Thank You very much to the publisher – HQ for the review copy.
Release date: 23 08 2018
Price*: Kindle £5.99 (GBP)/ Hardback £9.35 (GBP)
Kindle $N/A (USD)/ Paperback $15.09 (USD)
Pages: ~ 384
My rating: 9/10
You can get this book here:
What I learned from this book: Don’t be a passive watcher, act until you can.
Description of the book: Jean McClellan spends her time in almost complete silence, limited to just one hundred words a day. Any more, and a thousand volts of electricity will course through her veins.
Now the new government is in power, everything has changed. But only if you’re a woman.
Almost overnight, bank accounts are frozen, passports are taken away and seventy million women lose their jobs. Even more terrifyingly, young girls are no longer taught to read or write.
For herself, her daughter, and for every woman silenced, Jean will reclaim her voice. This is only the beginning…
How this book made me feel: I was very happy to be one of the first 100 to get the ARC of this book, and since then it had a lot buzz on the social media. And it is a really thought-provoking book which I really enjoyed.
The protagonist in this book is Jean, she used to be a scientist, had a husband and four kids, and life seemed pretty good until the new government came and messed everything up. All females got their wrist word counters and had to go back to the middle ages and man-only way of living. And it sounds absolutely petrifying! Women fought and still fighting for equality, so to read about everything being cut off because of a president (who sounded very much like current president of the USA) it is very disturbing. This book has a wide variety of interesting and diverse characters, and I think everybody can pick their favourite. I, personally, really liked Jean, she is very realistic with all her flaws and not so perfect decisions.
This story was told from a single perspective, and Jean kept going down the memory lane to her student times, sharing all the things she could’ve done to prevent the events of her present situation, but why she didn’t do them. I really enjoyed reading about Jean’s family and all the things which happened to her. The plot was kind of divided into two parts: home and laboratory. I personally enjoyed “the home” one more, but “the lab” one brought all the action to the book.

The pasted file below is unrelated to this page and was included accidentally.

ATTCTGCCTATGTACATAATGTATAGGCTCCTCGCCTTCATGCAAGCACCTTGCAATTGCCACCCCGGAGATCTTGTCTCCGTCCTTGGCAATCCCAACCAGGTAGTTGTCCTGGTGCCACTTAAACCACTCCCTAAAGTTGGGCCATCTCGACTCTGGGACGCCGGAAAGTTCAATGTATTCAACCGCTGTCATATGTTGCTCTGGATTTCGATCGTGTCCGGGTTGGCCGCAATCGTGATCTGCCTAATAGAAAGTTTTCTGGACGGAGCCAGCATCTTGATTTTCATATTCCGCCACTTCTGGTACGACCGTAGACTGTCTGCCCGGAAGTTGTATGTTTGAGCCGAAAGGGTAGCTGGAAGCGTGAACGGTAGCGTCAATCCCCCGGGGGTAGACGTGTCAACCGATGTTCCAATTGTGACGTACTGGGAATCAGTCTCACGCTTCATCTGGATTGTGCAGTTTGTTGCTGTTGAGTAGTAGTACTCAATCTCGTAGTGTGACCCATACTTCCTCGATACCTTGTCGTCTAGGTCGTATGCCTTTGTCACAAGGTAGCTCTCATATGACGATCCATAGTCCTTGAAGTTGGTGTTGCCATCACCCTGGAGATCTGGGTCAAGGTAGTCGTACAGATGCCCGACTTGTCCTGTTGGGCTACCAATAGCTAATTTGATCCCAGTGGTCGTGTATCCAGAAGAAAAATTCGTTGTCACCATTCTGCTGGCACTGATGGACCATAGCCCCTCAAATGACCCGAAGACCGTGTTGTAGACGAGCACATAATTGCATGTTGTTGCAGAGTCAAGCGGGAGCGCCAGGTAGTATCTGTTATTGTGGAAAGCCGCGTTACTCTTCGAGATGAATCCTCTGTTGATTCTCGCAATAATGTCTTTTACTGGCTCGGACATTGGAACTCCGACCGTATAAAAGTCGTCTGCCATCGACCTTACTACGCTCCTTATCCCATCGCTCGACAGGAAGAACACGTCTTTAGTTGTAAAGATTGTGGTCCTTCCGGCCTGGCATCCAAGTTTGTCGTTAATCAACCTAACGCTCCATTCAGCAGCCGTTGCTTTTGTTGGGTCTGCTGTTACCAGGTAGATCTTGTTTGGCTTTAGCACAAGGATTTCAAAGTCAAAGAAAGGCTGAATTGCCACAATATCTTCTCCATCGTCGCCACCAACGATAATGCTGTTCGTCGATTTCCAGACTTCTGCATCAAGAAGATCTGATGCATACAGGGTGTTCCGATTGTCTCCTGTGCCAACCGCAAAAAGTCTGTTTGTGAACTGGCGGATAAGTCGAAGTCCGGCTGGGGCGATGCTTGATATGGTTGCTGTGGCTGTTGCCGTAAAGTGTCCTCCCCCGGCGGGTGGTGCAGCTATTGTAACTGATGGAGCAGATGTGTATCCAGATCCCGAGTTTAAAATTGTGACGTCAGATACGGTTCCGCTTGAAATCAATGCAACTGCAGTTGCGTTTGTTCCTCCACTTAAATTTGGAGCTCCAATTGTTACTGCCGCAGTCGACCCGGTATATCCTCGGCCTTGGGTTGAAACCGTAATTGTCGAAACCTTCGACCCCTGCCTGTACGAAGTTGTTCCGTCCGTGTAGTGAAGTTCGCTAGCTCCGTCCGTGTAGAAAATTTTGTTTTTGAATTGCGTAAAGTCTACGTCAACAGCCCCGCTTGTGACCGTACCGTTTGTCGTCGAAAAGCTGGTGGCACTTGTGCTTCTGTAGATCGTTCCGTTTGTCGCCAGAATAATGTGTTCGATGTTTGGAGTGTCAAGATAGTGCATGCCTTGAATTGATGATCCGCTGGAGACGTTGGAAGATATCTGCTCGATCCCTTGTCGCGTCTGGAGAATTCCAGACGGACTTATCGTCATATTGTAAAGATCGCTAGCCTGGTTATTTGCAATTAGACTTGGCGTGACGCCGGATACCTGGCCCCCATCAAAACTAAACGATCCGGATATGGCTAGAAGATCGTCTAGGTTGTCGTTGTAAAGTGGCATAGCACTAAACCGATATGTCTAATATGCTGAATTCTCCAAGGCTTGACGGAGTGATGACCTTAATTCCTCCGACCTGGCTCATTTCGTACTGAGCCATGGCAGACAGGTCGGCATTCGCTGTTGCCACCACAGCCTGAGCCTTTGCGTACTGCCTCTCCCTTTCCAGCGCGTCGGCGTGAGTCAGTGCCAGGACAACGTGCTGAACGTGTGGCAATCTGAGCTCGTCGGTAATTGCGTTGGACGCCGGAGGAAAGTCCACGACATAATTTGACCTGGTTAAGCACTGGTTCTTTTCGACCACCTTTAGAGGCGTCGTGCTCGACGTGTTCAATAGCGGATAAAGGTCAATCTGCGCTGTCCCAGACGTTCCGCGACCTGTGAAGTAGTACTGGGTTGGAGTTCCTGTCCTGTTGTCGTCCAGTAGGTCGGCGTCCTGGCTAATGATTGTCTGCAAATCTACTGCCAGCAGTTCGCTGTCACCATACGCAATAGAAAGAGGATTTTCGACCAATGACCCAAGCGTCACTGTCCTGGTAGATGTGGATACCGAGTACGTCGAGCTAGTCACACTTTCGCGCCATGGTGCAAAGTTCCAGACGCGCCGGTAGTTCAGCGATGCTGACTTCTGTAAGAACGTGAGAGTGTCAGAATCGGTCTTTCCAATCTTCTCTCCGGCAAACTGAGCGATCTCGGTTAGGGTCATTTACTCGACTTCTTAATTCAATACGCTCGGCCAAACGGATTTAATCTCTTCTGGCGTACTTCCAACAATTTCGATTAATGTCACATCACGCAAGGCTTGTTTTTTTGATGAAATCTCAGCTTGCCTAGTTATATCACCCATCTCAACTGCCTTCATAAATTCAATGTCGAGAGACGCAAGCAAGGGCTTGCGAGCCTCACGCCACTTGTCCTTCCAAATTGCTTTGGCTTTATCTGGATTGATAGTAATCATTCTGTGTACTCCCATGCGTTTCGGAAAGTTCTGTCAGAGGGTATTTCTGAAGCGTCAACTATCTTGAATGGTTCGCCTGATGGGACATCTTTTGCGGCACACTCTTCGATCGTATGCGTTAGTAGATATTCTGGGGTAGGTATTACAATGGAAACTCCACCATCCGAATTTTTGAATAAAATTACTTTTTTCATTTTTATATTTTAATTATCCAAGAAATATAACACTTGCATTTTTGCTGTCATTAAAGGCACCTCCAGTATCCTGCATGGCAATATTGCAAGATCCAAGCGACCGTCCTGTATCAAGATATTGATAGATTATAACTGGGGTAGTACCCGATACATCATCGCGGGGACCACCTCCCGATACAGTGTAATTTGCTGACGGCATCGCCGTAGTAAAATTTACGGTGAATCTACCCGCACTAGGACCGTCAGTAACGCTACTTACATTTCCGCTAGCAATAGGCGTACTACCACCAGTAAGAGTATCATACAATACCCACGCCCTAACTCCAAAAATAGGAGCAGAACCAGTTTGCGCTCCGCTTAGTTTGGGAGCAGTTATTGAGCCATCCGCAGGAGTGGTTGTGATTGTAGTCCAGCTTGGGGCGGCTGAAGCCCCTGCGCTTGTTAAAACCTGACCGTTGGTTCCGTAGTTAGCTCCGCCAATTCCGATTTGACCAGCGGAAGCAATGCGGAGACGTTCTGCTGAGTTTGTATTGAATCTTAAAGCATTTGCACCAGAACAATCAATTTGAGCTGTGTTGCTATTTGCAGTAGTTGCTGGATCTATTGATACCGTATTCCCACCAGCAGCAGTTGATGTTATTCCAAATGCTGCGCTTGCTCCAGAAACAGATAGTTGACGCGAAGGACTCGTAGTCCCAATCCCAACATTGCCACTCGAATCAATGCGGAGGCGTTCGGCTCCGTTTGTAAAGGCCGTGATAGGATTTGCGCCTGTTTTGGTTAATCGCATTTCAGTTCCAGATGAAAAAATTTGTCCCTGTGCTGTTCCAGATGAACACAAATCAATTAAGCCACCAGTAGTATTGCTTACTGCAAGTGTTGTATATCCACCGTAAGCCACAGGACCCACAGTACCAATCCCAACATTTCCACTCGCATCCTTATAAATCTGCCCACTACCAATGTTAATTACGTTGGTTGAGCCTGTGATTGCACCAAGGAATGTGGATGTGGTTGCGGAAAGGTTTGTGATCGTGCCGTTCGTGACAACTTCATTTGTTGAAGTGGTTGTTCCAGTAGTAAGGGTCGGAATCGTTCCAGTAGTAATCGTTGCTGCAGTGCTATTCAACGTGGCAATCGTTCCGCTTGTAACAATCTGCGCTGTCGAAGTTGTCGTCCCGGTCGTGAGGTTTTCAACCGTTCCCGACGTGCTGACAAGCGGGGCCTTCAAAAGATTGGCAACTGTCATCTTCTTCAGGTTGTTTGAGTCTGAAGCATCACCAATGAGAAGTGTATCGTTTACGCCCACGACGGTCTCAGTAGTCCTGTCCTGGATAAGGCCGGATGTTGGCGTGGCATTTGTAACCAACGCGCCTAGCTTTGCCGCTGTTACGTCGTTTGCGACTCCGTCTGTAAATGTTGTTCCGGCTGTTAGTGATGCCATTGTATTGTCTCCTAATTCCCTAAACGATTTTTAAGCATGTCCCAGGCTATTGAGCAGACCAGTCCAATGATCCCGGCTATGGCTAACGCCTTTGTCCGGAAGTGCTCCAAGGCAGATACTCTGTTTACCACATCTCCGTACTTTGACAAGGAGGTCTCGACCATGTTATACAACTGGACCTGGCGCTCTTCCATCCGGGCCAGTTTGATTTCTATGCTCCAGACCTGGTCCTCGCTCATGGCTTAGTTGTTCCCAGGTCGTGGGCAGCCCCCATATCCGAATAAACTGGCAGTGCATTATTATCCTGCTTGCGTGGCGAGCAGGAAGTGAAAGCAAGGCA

I did like C. Dalcher’s writing style, I think it was very creative, and her knowledge of linguistics and Italian customs were very well utilized in this book. The language used was not difficult to read, even though it had quite a few scientific and medical terms incorporated. I liked that the author contained the plot in the USA, it gave me hope, that the characters have a chance to escape their situation. 😀 While reading this book, I found some places quite slow, but the short chapters helped a lot in those situations by keeping the interest going. I really liked the ending, and I saw on Twitter that the author is thinking about the second part! I think it should have a sequel, I would love to read about Jean’s further adventures.
So, to conclude, I found this book quite scary, the thought of the possibility to lose my ability to express myself and to remain quiet, petrified me. Silence is not always the best choice, sometimes you have to use your voice as loud as you can. I do recommend this book, it made me think, and I hope it will do the same to you. Enjoy! 🙂
About the Author: Christina Dalcher earned her doctorate in theoretical linguistics from Georgetown University. She specializes in the phonetics of sound change in Italian and British dialects and has taught at universities in the United States, England, and the United Arab Emirates.
Her short stories and flash fiction appear in over one hundred journals worldwide. Recognitions include the Bath Flash Award’s Short List; nominations for The Pushcart Prize, Best of the Net, and Best Small Fictions; and multiple other awards. She teaches flash fiction as a member of the faculty at The Muse Writers Center in Norfolk, Virginia. Laura Bradford of Bradford Literary Agency represents Dalcher’s novels.
After spending several years abroad, most recently in Sri Lanka, Dalcher and her husband now split their time between the American South and Naples, Italy.
Website – http://www.christinadalcher.com/ / Twitter – @CVDalcher
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